Prostaglandins and Cyclooxygenase Enzymes

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This article discusses the prostanoid biosynthesis pathway and cyclooxygenase enzymes. It is relevant to the topic of NSAIDs which is discussed in its own article.

Prostanoid Biosynthesis Pathway

Figure 1: Prostanoid biosynthesis pathway.[1]

Biosynthesis starts with membrane phospholipids, present in the lipid bilayer of the cell membrane. The biosynthesis pathway has three main steps. (Figure 1)

Initially arachidonic acid is liberated from membrane phospholipids, by hydrolysis, by phospholipase A2 enzyme (PLA2). The second step involves the COX enzyme, through its cyclooxygenase site, which results in prostaglandin G2 (PGG2). The same COX enzyme converts PGG2 to prostaglandin H2 (PGH2) through the COX peroxidase catalytic site. One end of the COX enzyme has a membrane binding domain along with an epithelial growth factor domain, and the other end is the active enzymatic site.

PGH2 is converted to various kinds of prostanoids by tissue-specific isomerases. For example prostacyclin (PGI2), prostaglandin D2 (PGD2), prostaglandin E2 (PGE2), prostaglandin F2a (PGF2a) and thromboxane A2 (TXA2).

Arachidonic acid can also be converted to leukotrienes by the enzyme lipoxygenase.

COX Enzymes

Figure 2: The actions of cyclooxygenases (COX-1 and COX-2). However COX-1 may contribute to inflammation, and COX-2 is constitutively expressed in several tissues.[2]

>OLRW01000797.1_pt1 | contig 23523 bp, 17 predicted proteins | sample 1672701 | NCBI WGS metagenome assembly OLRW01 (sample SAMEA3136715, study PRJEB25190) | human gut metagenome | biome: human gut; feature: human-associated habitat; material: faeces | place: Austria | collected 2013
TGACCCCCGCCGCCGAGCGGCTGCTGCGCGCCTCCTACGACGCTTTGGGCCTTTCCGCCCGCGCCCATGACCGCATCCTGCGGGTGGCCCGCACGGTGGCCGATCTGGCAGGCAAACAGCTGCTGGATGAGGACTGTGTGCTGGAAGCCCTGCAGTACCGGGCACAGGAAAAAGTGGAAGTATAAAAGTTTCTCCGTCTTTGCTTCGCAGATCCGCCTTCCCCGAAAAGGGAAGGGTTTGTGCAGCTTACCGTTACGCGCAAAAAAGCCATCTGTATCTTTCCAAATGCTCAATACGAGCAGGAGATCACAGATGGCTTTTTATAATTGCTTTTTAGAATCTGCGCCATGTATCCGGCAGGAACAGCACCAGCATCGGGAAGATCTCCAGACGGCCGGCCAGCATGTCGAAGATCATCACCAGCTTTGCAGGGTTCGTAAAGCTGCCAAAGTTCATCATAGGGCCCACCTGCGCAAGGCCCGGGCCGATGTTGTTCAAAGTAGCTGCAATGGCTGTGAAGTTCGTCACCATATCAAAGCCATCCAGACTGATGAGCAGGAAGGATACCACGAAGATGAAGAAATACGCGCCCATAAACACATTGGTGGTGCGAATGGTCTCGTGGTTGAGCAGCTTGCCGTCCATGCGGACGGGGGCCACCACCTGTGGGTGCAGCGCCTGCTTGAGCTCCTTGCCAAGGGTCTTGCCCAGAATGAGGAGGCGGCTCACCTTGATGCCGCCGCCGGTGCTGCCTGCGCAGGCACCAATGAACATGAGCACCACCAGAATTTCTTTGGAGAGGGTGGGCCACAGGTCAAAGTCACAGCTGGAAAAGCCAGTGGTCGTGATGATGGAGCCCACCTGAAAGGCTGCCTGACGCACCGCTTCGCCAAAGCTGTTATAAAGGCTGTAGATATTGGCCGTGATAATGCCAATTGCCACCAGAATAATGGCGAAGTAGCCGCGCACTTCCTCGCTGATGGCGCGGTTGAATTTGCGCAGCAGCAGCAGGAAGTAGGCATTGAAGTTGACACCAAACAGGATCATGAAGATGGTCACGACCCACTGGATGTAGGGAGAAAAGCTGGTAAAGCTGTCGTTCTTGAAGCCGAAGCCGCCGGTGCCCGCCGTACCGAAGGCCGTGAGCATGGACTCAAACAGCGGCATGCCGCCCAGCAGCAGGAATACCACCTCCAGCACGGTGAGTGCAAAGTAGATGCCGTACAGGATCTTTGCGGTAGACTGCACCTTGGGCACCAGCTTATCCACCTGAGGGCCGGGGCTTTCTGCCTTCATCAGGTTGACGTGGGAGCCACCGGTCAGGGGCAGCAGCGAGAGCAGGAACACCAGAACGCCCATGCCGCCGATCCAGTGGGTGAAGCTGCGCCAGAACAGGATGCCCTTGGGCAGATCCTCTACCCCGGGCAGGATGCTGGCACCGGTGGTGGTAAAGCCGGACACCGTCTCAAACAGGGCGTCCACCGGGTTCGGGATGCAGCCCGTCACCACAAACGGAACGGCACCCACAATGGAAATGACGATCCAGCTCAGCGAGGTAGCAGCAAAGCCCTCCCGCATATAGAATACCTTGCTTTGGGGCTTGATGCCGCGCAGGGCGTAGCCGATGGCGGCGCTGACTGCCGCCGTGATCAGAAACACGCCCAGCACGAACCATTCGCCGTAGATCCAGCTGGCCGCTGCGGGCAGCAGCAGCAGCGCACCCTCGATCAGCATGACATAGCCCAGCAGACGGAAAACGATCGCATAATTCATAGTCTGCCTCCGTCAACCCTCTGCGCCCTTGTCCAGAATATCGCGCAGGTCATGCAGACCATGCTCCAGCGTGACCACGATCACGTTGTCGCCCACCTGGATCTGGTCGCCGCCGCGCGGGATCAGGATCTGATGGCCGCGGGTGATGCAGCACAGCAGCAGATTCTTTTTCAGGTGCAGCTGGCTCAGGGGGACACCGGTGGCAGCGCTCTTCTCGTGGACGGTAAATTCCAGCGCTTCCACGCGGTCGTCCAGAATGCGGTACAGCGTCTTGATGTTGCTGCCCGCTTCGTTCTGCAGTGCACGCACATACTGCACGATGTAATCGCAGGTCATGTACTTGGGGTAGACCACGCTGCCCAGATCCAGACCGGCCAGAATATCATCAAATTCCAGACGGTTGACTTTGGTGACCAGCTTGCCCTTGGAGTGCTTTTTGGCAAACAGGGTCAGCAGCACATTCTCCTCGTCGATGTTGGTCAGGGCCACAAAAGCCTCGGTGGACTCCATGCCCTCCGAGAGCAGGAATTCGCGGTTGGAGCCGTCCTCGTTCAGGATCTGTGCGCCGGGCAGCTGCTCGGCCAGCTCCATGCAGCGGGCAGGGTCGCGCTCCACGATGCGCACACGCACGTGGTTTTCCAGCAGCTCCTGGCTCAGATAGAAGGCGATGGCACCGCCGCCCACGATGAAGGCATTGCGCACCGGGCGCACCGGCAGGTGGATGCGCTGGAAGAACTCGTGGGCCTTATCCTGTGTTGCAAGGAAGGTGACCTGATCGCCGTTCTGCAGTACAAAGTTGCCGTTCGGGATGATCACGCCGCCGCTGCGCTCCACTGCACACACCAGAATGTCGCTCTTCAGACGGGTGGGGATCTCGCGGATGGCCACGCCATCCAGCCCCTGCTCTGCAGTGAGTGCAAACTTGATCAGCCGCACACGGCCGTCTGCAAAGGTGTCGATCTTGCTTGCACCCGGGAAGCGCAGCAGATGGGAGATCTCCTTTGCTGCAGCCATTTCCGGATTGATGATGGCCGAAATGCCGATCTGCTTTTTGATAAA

There are several different COX isoforms, but the most studied are COX-1 and COX-2. They differ only in the amino acid at site 523 with COX1 having isoleucin, and COX2 having valine. Both COX isoenzymes act on arachidonic acid, but the difference lies in genes that produce them and the factors that trigger those genes (Figure 2).

COX is also known as prostaglandin G/H synthase.


COX-1 is a "housekeeping" enzyme that is constantly expressed in nearly all tissues such as platelets, gastrointestinal tract, kidney, endothelium, uterus, and brain.

It is involved in the mediation of physiological responses through maintaining a basal rate of prostanoids in the tissues. For example is involved in cytoprotection of the stomach, platelet aggregation, and facilitating blood flow through tissues especially the stomach and kidney.


Traditionally COX-2 was thought to only be expressed by cells involved in inflammation such as macrophages, monocytes, and synoviocytes. The expression is triggered by tissue damage in order to promote repair. The production of COX-2 increases by 20 times in the presence of inflammatory stimuli, and so it is the primary enzyme that is responsible for the synthesis of prostanoids in acute and chronic pathological inflammatory states.

This is however an overly simplified view. COX-2 is not an exclusively proinflammatory inducible enzyme. It is basally expressed in many organs such as the ovary, uterus, brain, spinal cord, kidney, cartilage, bone, and the gastrointestinal tract. It plays a more complex physiological role than previously recognised. For example, in the kidney it is responsible for ensuring tubuloglomerular feedback.